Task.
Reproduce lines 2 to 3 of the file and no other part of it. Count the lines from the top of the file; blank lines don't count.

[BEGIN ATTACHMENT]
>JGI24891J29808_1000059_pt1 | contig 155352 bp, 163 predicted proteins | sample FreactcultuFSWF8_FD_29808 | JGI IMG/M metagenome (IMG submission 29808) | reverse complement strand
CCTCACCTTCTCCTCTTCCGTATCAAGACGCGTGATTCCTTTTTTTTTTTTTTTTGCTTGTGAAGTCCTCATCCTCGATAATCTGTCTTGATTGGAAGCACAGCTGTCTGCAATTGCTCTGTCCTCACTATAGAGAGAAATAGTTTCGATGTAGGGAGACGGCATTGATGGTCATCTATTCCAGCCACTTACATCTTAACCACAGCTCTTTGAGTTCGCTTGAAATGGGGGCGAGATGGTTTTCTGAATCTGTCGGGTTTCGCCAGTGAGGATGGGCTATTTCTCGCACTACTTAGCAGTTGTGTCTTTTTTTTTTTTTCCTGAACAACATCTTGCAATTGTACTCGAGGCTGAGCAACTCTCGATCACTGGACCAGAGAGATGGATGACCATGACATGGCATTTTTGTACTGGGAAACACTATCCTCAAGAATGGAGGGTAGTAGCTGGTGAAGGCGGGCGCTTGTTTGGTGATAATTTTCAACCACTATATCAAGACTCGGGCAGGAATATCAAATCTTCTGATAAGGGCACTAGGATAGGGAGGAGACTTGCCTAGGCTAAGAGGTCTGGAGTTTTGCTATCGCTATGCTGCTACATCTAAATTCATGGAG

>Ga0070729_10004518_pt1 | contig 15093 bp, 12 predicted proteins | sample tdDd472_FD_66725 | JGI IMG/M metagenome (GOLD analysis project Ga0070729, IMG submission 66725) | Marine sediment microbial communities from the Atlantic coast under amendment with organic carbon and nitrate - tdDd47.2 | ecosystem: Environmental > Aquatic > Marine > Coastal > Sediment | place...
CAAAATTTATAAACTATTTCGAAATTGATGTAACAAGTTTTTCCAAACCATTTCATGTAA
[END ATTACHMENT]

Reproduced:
CCTCACCTTCTCCTCTTCCGTATCAAGACGCGTGATTCCTTTTTTTTTTTTTTTTGCTTGTGAAGTCCTCATCCTCGATAATCTGTCTTGATTGGAAGCACAGCTGTCTGCAATTGCTCTGTCCTCACTATAGAGAGAAATAGTTTCGATGTAGGGAGACGGCATTGATGGTCATCTATTCCAGCCACTTACATCTTAACCACAGCTCTTTGAGTTCGCTTGAAATGGGGGCGAGATGGTTTTCTGAATCTGTCGGGTTTCGCCAGTGAGGATGGGCTATTTCTCGCACTACTTAGCAGTTGTGTCTTTTTTTTTTTTTCCTGAACAACATCTTGCAATTGTACTCGAGGCTGAGCAACTCTCGATCACTGGACCAGAGAGATGGATGACCATGACATGGCATTTTTGTACTGGGAAACACTATCCTCAAGAATGGAGGGTAGTAGCTGGTGAAGGCGGGCGCTTGTTTGGTGATAATTTTCAACCACTATATCAAGACTCGGGCAGGAATATCAAATCTTCTGATAAGGGCACTAGGATAGGGAGGAGACTTGCCTAGGCTAAGAGGTCTGGAGTTTTGCTATCGCTATGCTGCTACATCTAAATTCATGGAG

>Ga0070729_10004518_pt1 | contig 15093 bp, 12 predicted proteins | sample tdDd472_FD_66725 | JGI IMG/M metagenome (GOLD analysis project Ga0070729, IMG submission 66725) | Marine sediment microbial communities from the Atlantic coast under amendment with organic carbon and nitrate - tdDd47.2 | ecosystem: Environmental > Aquatic > Marine > Coastal > Sediment | place...